Paragraph Styles are for whole paragraphs.
Character Styles are for single words or letters. Don't use the along a whole paragraph. Don't define all attributes, only those who are different to the properties of the Paragraph Style. Contrary to Quark Xpress, in InDesign are Character Styles used only for the difference for single words.
Paragraph Styles can include Character Style in an automatic way: GREP Styles, Nested Styles, Initial Letters, automatic bullets & numbers and line styles.
Object Styles define the Object, the frame. They include separate definitions for the whole object, the stroke and the fill.
Object Styles can also be applied to images in a frame and for groups.
Object Styles can also include in an automatic way Paragraph Styles and the next Paragraph Style.
Object Styles have several categories, you can choose which category is relevant to be applied. It is e.g. possible to apply the first Object style to give stroke and fill, and the apply another object style to format the corners only and then apply the next. (With this method only the last applied Object Style is linked.)
Styles give the opportunity to make global changes in a document. If you build them up in an intelligent way they are an enormous time saver. They can be stored in CC Libraries or in Libraries with Objects applied to them. If you have created once those styles, you can use them again, and with one or two clicks you can make them fit for any new document.
My recommendation: Become used to Styles, name them always with the same names as it helps you to be acustomed to them and to work faster, much faster.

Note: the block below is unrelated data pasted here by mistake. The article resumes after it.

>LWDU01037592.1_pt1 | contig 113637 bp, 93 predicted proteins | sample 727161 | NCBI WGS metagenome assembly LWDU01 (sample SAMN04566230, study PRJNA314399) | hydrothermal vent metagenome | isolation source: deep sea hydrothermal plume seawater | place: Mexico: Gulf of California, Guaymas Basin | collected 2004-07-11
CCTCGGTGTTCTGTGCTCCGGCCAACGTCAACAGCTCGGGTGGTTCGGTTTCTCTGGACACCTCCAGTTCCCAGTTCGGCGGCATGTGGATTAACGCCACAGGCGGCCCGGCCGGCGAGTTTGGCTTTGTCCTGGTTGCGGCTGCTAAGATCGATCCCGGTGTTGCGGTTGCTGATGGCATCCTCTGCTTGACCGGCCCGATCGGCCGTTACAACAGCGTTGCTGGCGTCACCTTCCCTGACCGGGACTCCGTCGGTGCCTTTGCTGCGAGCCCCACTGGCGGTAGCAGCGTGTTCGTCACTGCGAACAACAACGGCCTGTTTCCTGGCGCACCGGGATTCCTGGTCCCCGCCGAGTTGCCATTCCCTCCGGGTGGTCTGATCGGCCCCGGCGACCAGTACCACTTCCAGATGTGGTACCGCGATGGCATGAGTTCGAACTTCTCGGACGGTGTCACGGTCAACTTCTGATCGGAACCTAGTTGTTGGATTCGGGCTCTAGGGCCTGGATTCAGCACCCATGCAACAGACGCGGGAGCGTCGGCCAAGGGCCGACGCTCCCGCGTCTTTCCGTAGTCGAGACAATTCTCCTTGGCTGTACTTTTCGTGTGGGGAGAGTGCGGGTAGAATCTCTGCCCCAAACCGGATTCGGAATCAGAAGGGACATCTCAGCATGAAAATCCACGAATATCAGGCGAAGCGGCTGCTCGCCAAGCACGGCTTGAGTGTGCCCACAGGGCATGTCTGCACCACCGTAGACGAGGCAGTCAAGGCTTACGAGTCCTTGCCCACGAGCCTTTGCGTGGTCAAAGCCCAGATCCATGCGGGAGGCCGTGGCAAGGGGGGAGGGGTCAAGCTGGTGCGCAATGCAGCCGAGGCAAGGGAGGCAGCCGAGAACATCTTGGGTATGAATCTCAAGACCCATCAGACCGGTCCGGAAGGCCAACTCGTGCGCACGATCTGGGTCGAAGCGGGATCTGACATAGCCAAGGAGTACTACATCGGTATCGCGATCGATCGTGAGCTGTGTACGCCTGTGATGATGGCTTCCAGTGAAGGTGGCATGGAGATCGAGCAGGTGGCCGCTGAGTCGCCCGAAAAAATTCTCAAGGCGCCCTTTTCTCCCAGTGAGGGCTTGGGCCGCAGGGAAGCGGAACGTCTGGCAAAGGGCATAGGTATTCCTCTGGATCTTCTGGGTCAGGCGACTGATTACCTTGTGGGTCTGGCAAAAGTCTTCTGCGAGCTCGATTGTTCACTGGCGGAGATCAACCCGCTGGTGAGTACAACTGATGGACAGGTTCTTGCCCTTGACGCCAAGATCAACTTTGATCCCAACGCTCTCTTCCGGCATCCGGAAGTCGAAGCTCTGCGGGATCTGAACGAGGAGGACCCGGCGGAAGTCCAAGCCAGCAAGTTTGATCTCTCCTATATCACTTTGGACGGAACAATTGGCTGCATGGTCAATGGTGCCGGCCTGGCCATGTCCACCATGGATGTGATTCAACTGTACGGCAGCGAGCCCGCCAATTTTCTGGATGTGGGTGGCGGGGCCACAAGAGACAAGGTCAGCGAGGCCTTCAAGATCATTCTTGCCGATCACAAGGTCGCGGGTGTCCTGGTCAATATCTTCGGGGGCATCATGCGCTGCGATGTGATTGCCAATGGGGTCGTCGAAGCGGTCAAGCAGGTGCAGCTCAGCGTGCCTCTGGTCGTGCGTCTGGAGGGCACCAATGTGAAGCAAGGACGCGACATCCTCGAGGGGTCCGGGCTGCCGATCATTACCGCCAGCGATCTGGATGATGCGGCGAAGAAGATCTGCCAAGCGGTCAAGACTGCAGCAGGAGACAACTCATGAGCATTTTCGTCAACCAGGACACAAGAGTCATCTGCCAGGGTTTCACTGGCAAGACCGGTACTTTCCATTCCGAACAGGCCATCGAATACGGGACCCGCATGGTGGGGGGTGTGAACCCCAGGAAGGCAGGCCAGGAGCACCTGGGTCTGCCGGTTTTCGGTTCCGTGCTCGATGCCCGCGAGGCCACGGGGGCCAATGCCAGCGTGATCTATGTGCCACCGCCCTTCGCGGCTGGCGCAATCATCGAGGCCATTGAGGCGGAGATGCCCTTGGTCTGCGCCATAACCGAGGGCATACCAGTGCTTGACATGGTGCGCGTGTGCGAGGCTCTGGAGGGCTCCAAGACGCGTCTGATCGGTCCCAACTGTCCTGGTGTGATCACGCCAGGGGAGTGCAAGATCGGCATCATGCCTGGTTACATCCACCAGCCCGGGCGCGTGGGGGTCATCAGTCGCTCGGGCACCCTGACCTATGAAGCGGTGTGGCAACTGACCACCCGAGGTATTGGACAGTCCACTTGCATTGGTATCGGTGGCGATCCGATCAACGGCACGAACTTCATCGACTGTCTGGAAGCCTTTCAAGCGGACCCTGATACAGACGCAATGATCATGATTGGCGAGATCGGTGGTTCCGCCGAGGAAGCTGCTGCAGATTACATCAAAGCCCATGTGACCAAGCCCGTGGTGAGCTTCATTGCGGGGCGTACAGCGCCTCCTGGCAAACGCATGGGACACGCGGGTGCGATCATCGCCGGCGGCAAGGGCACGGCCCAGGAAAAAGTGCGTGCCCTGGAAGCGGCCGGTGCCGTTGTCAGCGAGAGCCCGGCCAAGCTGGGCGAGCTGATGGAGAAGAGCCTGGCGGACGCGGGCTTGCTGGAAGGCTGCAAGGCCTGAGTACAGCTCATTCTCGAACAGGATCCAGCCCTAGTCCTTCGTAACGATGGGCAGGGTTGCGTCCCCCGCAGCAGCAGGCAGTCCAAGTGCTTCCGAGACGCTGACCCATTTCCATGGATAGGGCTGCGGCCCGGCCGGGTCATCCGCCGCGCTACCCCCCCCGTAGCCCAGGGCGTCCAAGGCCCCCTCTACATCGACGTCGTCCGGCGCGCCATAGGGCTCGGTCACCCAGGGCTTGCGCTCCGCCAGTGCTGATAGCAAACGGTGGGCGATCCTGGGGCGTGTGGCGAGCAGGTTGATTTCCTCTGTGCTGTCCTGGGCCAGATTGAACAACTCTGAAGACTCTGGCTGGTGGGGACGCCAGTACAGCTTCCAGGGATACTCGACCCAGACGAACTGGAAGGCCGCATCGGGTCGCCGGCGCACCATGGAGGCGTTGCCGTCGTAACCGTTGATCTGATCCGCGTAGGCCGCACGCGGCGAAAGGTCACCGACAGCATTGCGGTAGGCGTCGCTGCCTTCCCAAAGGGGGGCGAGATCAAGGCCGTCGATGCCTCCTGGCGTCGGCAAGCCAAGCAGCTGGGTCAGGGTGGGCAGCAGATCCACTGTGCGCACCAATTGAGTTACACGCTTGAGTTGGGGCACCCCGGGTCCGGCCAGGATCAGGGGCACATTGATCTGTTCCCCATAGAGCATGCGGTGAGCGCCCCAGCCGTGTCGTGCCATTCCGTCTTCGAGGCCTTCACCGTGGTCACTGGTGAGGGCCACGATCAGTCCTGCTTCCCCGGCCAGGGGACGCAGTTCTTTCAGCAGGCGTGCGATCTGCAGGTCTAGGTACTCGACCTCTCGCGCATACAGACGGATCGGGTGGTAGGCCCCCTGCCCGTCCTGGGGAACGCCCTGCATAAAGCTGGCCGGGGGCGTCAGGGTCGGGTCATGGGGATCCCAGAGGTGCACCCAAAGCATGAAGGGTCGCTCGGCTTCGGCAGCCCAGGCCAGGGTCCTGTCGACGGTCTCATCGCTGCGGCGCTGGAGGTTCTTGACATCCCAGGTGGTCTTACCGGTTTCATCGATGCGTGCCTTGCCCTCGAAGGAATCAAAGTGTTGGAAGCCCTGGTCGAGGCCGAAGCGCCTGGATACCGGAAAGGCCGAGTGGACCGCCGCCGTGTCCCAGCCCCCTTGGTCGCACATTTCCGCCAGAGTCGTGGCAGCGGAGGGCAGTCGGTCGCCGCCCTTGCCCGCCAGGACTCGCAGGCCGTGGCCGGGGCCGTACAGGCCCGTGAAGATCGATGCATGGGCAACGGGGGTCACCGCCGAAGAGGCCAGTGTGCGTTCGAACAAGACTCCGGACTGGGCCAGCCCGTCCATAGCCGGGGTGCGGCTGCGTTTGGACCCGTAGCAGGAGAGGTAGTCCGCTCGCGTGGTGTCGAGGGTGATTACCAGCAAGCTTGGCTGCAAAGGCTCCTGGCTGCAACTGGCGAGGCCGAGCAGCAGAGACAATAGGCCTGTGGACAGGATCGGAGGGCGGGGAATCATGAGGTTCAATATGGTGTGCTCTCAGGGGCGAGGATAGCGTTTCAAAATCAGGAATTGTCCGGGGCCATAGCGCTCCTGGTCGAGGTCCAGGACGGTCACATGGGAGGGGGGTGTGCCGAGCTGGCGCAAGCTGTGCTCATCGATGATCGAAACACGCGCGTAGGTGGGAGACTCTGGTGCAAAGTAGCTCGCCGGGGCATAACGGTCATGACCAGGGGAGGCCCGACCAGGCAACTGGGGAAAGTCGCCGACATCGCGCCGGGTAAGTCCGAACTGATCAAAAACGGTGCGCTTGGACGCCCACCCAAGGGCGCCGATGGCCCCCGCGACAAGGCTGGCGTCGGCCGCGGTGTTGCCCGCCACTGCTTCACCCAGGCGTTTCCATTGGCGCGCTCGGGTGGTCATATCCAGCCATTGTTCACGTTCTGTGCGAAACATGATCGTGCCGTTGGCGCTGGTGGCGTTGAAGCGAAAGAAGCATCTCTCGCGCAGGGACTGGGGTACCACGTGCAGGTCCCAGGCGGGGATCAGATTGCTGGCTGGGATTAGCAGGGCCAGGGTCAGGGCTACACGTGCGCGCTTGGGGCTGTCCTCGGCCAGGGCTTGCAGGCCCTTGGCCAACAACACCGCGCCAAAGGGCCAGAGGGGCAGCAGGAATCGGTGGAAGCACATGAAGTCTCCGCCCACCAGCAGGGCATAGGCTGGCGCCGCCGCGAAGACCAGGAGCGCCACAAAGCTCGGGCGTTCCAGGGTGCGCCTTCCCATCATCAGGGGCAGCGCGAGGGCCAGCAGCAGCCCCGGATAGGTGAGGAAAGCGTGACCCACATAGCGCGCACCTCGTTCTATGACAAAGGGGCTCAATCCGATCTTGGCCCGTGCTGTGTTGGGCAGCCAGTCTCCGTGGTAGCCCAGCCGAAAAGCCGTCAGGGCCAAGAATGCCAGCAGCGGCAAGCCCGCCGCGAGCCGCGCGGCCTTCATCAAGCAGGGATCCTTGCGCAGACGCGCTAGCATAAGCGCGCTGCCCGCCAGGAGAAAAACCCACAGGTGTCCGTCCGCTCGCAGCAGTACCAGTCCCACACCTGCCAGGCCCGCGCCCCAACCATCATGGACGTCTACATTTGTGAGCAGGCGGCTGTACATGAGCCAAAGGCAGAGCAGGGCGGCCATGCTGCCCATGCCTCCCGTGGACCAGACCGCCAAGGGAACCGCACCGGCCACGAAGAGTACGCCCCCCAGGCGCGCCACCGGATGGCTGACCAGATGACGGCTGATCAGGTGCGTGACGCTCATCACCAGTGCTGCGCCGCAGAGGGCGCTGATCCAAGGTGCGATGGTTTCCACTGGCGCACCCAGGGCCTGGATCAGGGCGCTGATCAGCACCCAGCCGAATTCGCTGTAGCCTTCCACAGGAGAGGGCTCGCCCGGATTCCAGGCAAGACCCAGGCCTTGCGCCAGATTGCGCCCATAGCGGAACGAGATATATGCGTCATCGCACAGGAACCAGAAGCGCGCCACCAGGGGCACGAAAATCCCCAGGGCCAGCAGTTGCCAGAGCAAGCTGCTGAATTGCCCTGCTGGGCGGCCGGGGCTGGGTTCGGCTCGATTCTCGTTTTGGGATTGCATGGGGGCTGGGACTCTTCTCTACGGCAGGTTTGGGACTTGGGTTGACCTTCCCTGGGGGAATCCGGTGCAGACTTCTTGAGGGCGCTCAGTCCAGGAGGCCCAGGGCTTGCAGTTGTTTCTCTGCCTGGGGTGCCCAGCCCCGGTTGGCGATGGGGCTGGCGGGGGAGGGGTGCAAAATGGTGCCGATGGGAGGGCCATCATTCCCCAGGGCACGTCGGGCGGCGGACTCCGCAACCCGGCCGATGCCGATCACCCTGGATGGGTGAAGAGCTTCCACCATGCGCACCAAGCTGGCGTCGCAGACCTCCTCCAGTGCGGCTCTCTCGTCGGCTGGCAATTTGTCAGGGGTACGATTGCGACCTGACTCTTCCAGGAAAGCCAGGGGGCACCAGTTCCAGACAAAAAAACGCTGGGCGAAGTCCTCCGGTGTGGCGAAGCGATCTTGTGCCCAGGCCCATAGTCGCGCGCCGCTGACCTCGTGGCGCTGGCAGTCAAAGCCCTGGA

There are more styles: Table Styles, Cell Styles, Master Pages and Swatches.
Paragraph Styles are for saving the text formatting of entire paragraphs. Paragraph Styles will save any of the formatting you can apply in the Paragraph panel, the Character panel, as well as type color. Paragraph Styles are your main text formatting Styles applied to all text in your document.
Character Styles save character formatting only (formatting found in the Character panel as well as character color). Character Styles are used to apply character formatting to a portion of a paragraph that is different than the character formatting formatting found in your Paragraph Style. For example, you would like a movie or book title to be formatted in Italic. Save a Character Style to change the selected text to Italic. If you wish to change the character formatting of an entire paragraph, create a NEW Paragraph Style instead of applying a Character Style a whole paragraph.
If you "format" an object with a certain Fill, Stroke, Effects and other options, the look can be saved as an Object Style.
For more, check out the following video tutorials: http://www.jeffwitchel.net/2013/08/indesigns-super-styles/
Great book Bob!
Thanks a lot everyone for such an overwhelming amount of helpful replies in such a short span of time period.
Bob recommended Michael Murphy's book on InDesign styles.
See also his website with some helpful videos mainly revolving around InDesign CS3 to CS6:
Especially see his video series about Nested Styles there.
Unfortunately Michael stopped recording videos around 2013.
One was following in 2015 about GREP.